A Fine Collection

Many factors must be examined when considering the alternative world of investment

“Hard nose investors and passionate collectors make strange bedfellows. True collectors are not investment driven.”

Telling words from Dominic Strickland of Michael German Antiques. “All clients”, he continued, “like to know their items are increasing in value. But true collectors rarely sell anything.”

It would, of course, instinctively run against the grain. Unless of course one is under attack from any one of the ‘three Ds’ of the famous auction houses’ adage: Deaths, Debts and Divorce.

I was keen to examine this alternative world of investment, the state of the respective markets and the advice given by experts to temper the collectors’ passion as well as the likely lucrative investments to come from collectibles. I questioned experts from across the varying interests, from wine to militaria, from antiques to art, from posters to jewellery.

Inevitably the political world affects the collectibles market. As fine wine consultant, Nick Emley, says: “Everything has its political edge. The Chinese government’s clamping down on ‘corruption’ a few years ago had a depressing effect on Chinese purchases of Bordeaux.” Jeweller, Anthea Gesua, of AG Antiques feels similarly: “Nations are very sensitive to any political problems, currency changes and world changes.”

“People will buy pieces that they feel comfortable with within their lifestyle”

This current uncertainty has turned to fear, with Donald Trump’s election victory and various other political shenanigans causing the art market, in particular, to feel vulnerable. Fine art insurance expert, Anthony Wakefield, says: “The Chinese and Arab markets may still be affected by the recent US presidential election while European trade may still be influenced by the Brexit result.”

Jonathan Downs, the author and ex-editor of Classic Arms and Militaria, goes further: “World politics has already destroyed vast amounts of historic antiquities in Egypt, Iraq and Syria, so we can only pray that nothing visits our home shores in such a destructive manner.”

The climate of the financial markets also heavily impacts on the market for collectibles, as Peter Petrou, a dealer in a wide range of works of art says: “The zero rates of interest offered by banks, together with peoples’ desire to collect, has widened the horizons of many collectors and also investors.”

But instability can work in the dealers’ favour. As Lennox Cato, an English furniture specialist, says: “In an unstable world people want security and perhaps nostalgia around them, so I feel people will buy pieces that they feel comfortable with within their lifestyle, which could very easily be antique pieces.”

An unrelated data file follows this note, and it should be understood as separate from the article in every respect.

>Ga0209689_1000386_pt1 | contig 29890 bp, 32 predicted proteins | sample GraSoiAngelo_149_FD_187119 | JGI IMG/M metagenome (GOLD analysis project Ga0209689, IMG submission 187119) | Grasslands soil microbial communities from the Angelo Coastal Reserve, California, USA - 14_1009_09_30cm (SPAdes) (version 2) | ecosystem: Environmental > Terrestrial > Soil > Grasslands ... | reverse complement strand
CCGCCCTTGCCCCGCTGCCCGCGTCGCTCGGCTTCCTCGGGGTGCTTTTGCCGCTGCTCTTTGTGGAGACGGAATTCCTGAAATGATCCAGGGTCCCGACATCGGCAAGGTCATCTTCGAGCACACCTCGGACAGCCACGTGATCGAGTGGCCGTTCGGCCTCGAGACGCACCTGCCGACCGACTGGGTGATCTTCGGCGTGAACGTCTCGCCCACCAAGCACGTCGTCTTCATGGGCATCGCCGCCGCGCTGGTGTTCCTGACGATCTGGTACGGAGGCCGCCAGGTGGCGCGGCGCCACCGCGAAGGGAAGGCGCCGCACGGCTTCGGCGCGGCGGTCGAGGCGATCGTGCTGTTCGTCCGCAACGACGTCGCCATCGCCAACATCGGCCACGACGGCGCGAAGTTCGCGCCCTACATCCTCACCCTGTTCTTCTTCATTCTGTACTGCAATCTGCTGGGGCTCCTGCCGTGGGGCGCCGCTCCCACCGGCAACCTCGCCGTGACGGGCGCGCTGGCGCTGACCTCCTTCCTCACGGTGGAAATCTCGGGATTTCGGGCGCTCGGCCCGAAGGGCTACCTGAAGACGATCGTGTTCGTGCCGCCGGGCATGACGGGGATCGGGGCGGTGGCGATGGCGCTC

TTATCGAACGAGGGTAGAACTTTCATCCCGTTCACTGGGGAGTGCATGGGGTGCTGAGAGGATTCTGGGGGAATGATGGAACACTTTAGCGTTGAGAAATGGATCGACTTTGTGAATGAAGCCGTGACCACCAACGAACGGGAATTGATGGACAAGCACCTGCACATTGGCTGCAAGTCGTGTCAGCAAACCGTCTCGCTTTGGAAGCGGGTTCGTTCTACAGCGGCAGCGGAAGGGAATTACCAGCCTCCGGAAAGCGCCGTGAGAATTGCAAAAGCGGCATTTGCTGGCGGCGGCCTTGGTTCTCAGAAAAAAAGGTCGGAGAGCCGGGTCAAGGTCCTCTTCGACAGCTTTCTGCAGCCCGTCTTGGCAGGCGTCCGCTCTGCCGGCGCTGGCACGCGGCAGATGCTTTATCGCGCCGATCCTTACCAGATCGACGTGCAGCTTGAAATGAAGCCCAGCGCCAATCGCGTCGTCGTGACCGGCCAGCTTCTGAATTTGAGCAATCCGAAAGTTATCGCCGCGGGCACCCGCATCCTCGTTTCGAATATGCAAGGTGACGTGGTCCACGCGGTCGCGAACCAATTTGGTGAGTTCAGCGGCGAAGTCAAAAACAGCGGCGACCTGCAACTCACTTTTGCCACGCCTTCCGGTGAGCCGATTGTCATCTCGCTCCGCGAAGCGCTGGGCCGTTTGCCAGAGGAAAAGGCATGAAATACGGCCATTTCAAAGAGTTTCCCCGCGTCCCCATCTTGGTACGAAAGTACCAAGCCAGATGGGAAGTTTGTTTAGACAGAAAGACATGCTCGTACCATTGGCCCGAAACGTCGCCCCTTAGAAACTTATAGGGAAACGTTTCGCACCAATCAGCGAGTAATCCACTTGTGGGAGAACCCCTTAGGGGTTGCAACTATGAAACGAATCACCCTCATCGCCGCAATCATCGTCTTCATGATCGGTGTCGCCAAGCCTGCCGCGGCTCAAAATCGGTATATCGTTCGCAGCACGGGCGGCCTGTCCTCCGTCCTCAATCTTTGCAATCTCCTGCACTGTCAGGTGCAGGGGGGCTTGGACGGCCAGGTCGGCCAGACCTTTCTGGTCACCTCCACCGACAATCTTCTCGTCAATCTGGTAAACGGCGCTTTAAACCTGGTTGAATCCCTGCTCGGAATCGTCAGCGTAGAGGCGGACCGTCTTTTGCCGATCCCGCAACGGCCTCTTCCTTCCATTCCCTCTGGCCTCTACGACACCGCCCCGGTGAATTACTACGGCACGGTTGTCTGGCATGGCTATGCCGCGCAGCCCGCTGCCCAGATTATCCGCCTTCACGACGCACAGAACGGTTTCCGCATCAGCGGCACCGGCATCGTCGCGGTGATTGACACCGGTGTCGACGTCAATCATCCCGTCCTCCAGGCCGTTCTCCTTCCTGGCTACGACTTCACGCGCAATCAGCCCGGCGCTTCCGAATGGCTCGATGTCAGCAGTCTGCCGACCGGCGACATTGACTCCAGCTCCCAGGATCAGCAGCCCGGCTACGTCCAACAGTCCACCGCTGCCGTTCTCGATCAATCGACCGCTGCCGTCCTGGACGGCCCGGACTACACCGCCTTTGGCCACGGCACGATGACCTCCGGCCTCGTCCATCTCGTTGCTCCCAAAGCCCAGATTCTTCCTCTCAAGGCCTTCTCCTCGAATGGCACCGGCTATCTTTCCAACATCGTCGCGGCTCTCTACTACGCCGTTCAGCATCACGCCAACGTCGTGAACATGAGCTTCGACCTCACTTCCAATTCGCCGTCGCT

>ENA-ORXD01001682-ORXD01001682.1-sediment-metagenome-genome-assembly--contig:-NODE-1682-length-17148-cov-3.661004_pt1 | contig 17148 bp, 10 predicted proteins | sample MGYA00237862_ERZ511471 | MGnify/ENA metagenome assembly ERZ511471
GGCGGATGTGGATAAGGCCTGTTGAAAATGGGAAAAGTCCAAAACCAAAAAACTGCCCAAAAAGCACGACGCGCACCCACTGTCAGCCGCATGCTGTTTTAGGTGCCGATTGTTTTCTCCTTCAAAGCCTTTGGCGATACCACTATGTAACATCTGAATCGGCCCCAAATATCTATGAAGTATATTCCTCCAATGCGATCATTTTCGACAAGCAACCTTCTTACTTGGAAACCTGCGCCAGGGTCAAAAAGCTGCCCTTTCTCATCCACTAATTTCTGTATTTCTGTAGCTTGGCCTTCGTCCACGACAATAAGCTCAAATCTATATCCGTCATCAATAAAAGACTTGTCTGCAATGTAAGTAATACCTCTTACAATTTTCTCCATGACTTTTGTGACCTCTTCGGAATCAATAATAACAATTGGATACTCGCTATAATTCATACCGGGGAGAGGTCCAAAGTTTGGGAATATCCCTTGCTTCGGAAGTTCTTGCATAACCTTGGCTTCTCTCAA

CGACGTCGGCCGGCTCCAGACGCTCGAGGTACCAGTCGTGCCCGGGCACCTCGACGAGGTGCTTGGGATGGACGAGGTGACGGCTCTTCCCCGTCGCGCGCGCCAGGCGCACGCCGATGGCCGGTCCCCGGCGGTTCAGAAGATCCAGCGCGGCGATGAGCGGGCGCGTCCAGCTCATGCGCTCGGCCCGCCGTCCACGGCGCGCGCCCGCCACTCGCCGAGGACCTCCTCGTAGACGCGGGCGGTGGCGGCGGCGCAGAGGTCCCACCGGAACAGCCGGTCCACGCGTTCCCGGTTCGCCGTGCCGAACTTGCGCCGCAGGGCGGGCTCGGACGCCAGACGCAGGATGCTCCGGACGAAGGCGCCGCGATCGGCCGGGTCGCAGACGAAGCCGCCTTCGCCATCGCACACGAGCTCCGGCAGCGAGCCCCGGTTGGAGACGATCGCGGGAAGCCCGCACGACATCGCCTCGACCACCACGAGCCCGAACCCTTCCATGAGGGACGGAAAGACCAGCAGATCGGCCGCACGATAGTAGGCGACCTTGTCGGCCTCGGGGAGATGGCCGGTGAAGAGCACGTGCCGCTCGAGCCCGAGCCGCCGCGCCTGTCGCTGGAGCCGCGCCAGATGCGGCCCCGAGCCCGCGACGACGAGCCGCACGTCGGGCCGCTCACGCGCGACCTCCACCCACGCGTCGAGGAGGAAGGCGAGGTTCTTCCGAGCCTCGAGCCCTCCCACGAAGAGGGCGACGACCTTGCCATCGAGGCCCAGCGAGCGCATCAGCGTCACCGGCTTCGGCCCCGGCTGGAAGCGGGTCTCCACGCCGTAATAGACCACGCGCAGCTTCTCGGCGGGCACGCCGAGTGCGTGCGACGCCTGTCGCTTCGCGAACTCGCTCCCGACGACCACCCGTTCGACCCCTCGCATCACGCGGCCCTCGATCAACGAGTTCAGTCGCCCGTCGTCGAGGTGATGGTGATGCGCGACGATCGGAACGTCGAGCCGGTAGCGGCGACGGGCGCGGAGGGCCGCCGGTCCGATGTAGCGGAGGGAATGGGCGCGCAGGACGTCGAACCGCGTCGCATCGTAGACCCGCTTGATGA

So, for a would-be collector what advice would my experts lend, I wondered?

Interestingly, they all felt the same about the importance of quality. The top tip that Charlie Jeffreys, with his vintage poster business, gives is simply, “Buy the best.”

Fine furniture dealer, Charles Mackinnon, feels similarly: “It has been said time and time again, but it is most important to buy what you like, and buy the very best that you can afford. Concentrate on a single superb item rather than many not-so inspiring pieces.”

Jonathan Downs backs this all up with some harsh figures: “In 2006 you could expect a 12-bore Holland and Holland ‘Royal’ sidelock ejector gun to fetch roughly £15,000. Ten years on, it still does. What matters most is scarcity, quality and condition. At the other extreme, the M1876 Gatling Gun sold for, on average, £140,000 in 2006. In varying orders of condition, I’ve seen these still sell for about £182,000 – £198,000.”

So, rarity is also a vital factor. The most common question Charlie Jeffreys gets asked is, ‘How many posters did they print?’

“This is always difficult to answer,” he says. “With old posters, you have to remember that they were produced for advertising purposes, and not as art for sale.” Downs endorses this: “It’s all a matter of scarcity; whatever is in short supply. For instance, a standard German Luger will not reach the same value as the Luger of Erwin Rommel!”

To a man, all of the dealers I spoke to stressed how important it is to strike up a good relationship with a dealer.

For Anthony Wakefield, it is a case of caveat emptor: “You have to consider the demand for any item at the time that it comes to sell it and also the calibre of the person or organisation that is willing to arrange the sale. You should look on published indices with caution, because they rarely reflect the true state of a market where variations in price are determined as much by geography as by fashion.”

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